Whereas the Indo-Buddhist schools rigidly affirm the indispensable course of payback of all actions, good and bad, the Semitic emphasis is on redeeming the transgression by means of prayers and simple remembrance of God’s name. The Sikh point of view is that salvation is not possible; howsoever one may meditate on God’s name, and good deeds do not compensate or wash away the bad ones, until the vices are converted effectively to virtues, beneficent to the society. (Without virtues devotion is impossible – Jap: 21) Once the faults are removed from the character of a manmukh, he emerges as a perfected soul. Also, anyone and every one, irrespective of community, caste, class or gender may be able to effect this change of attitude and characteristics at any time and accomplish the transformation. Another difference in the Sikh reckoning from earlier systems is that such a being is automatically resurrected beyond any charge-sheet of his earlier misdemeanors, his status being a jiwan-mukt. (Guru Granth Sahib, p 614: 1348:698:38)

Whatever happens to those who are not perfected souls? Gurmukhs are a rarity, but the much-reformed souls who have crossed over from the stark stage of self-centered egoists, are assured of being protected by liberated gurmukhs, as guides and masters, (they take many with them to the state of liberation – Jap.) For those dedicated Sikhs, at any stage, firmly committed to the path to perfection, the charge-sheet is obsolete and ineffective, which is affirmed in the Guru Granth Sahib. ‘What will the Dharamrai ever do when the charge-sheet stands annulled’ (Guru Granth Sahib, p 614).

One point needs to be clarified is that in Sikhism, it is neither the function nor the privilege of a heavenly appointed prophet, nor the prerogative of a liberated soul or God’s angels to secure allowance to an unworthy soul to sneak through by the strength of any stratagem, either as their witness or pleadings into devlok or the Garden of Eden. To a gursikh, therefore, the philosophy of Karma as defined in Hinduism, Buddhism and Jainism or Islam does not apply. How our priests blindly acquiesce to it is neither correct nor permissible. It is a system wherein the scholar (Sikh) learns the values of good over evil and sets about shaping his life in accordance with the heavenly discipline, (raza). How it may be achieved is in tempering his personality by the positive yoking of the five tendencies, namely, desires, wrath, pride, avarice and egocentricity to contain them. Instead of man’s helpless reaction to these vigorous urges, overwhelming him and driving him wild, one has to harness and control these base powers to the best effect. The whole matter is reduced to the proposition, whether one remains a hapless witness to his destruction by these forces, inherent in his nature, defined as weaknesses, for which the ancients chanted mantras as antidote as well as the prescribed prayers, or, to be the wielder of the moral sword to cut them down to size and to one’s emancipation as the gurmukh.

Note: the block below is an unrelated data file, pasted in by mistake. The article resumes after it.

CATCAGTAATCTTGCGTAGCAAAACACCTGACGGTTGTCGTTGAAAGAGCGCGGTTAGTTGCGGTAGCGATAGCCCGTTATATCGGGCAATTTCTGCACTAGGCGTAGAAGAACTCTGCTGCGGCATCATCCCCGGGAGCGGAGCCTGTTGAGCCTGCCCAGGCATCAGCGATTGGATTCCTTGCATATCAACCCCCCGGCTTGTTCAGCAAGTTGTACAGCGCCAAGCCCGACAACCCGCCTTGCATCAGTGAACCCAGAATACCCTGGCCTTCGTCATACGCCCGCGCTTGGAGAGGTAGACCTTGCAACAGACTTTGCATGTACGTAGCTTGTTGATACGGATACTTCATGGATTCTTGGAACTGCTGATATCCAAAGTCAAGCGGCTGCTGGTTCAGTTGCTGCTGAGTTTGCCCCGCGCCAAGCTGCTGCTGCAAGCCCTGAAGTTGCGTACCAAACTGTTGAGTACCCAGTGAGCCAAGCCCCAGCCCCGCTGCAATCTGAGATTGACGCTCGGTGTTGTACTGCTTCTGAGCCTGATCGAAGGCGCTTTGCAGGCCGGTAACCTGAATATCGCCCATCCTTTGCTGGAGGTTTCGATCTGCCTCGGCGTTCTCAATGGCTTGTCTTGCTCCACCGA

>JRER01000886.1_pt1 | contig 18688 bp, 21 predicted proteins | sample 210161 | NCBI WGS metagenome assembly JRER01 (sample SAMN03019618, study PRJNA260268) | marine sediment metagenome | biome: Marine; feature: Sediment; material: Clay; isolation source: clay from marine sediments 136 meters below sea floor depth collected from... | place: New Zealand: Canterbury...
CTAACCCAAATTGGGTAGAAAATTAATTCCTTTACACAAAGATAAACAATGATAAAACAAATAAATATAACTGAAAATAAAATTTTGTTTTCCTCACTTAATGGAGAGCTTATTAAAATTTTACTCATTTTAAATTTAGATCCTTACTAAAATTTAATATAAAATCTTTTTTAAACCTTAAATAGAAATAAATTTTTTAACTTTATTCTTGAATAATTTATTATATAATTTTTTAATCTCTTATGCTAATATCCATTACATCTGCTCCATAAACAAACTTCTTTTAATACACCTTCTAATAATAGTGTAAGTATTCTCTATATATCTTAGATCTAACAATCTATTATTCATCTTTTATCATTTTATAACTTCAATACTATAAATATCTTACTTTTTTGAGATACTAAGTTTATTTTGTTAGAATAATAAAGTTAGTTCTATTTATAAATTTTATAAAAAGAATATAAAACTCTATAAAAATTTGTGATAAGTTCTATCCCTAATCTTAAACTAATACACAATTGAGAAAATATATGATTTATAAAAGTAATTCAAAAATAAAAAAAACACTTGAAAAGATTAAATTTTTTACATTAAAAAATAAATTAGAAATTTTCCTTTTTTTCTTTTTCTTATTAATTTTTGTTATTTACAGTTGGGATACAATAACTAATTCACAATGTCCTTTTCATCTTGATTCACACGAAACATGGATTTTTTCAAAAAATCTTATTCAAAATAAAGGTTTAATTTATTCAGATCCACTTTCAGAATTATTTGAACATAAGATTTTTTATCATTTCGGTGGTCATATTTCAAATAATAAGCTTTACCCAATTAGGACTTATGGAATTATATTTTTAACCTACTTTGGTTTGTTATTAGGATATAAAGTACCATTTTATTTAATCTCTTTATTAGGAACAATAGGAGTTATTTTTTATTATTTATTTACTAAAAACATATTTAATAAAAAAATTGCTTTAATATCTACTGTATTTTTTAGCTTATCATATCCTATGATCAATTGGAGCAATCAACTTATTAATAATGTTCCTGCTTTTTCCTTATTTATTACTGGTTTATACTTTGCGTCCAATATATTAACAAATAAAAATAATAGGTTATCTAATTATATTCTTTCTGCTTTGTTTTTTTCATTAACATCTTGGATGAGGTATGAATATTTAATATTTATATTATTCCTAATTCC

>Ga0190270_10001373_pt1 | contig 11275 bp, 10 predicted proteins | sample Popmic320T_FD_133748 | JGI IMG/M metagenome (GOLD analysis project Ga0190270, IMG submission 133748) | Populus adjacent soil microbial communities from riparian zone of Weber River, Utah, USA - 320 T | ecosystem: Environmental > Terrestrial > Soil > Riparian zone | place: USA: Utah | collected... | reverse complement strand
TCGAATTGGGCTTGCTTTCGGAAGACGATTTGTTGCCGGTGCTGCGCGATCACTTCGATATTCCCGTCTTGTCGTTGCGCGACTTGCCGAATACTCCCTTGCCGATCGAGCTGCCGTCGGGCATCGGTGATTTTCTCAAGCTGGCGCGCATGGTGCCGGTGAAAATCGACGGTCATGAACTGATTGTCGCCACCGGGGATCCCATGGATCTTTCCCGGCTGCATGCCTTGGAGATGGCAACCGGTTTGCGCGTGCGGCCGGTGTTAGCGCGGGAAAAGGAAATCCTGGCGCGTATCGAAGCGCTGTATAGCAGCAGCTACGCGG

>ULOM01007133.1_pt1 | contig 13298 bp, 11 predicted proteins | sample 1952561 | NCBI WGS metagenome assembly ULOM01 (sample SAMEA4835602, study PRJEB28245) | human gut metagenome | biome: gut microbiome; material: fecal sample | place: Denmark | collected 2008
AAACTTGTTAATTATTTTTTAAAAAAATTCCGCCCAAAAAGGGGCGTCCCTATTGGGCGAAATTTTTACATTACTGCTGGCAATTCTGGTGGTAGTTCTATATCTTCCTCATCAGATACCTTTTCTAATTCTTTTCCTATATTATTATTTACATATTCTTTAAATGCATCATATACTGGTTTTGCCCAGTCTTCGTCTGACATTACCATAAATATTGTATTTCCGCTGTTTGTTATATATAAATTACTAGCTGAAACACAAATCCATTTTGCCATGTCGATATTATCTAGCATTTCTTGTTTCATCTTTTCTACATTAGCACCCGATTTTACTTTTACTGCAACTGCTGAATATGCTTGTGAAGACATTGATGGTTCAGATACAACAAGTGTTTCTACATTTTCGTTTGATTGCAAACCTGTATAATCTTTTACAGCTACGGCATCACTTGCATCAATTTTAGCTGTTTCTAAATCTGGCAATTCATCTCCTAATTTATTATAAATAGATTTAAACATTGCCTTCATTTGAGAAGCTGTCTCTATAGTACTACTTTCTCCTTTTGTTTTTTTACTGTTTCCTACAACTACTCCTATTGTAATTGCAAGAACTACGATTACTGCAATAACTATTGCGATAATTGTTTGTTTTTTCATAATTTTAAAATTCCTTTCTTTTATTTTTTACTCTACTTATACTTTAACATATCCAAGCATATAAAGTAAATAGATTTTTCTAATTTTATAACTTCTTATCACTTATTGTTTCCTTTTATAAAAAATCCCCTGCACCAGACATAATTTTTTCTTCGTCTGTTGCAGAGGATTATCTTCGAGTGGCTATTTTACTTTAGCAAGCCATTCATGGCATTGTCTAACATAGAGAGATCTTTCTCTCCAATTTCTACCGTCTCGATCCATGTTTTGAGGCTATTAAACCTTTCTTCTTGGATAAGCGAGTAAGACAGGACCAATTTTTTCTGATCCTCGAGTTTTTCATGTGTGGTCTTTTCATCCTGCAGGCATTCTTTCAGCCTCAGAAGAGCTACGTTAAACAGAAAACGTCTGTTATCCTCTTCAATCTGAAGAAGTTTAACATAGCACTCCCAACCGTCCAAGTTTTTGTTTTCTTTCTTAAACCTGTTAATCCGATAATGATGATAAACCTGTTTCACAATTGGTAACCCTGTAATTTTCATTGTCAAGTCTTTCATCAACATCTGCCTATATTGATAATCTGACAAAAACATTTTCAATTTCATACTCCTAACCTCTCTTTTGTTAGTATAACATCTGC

Karam, is therefore, used by Guru Nanak predominantly as a heavenly opportunity to perform righteous deeds. That was its earliest connotation when in the Vedic period it stood for pious and religious acts. It was the later corruption when it was qualified as kukaram, bad deeds and sukaram, good deeds. In Persian, karam is benevolence, grace, kindheartedness and a good turn. Karam in the Sikh parlance, thus, means heavenly grace, gracious act and kindness. It has been also used simply as an act or deed. It depends on the interpreter how it is correctly construed. It is possible to totally go haywires in narrow-minded explanations, depending on the stretch and vision of the scholar. But it should be clear that the karam-phal syndrome of ‘action-and-reaction’ as defined in the ancient religions does not pertain to the Sikhs of the Guru, who are steered by heavenly discipline and live in God. They are protected by the Creator who is also the Doer and the Sikh understands it while going about his chores. After all, to be good, does not need inducements of bonus or rewards. It is the sacred duty of all of us to do good and act for the improvement and betterment of the society in general. Let others roast in hell or bask in heavenly comforts for their bad and good deeds, but a Sikh lives a clean life in step with God as his role-model and there is no need for such devices creating threat or fear psychosis at motivation. It is not rare that one comes across such peaceful and contented Sikhs who create serenity and harmony wherever they happen to be, in whatever situation, as they remain merged in God. Gurbani exhorts the Sikhs to search for such company of the saintly so that evil is routed and heaven prevails.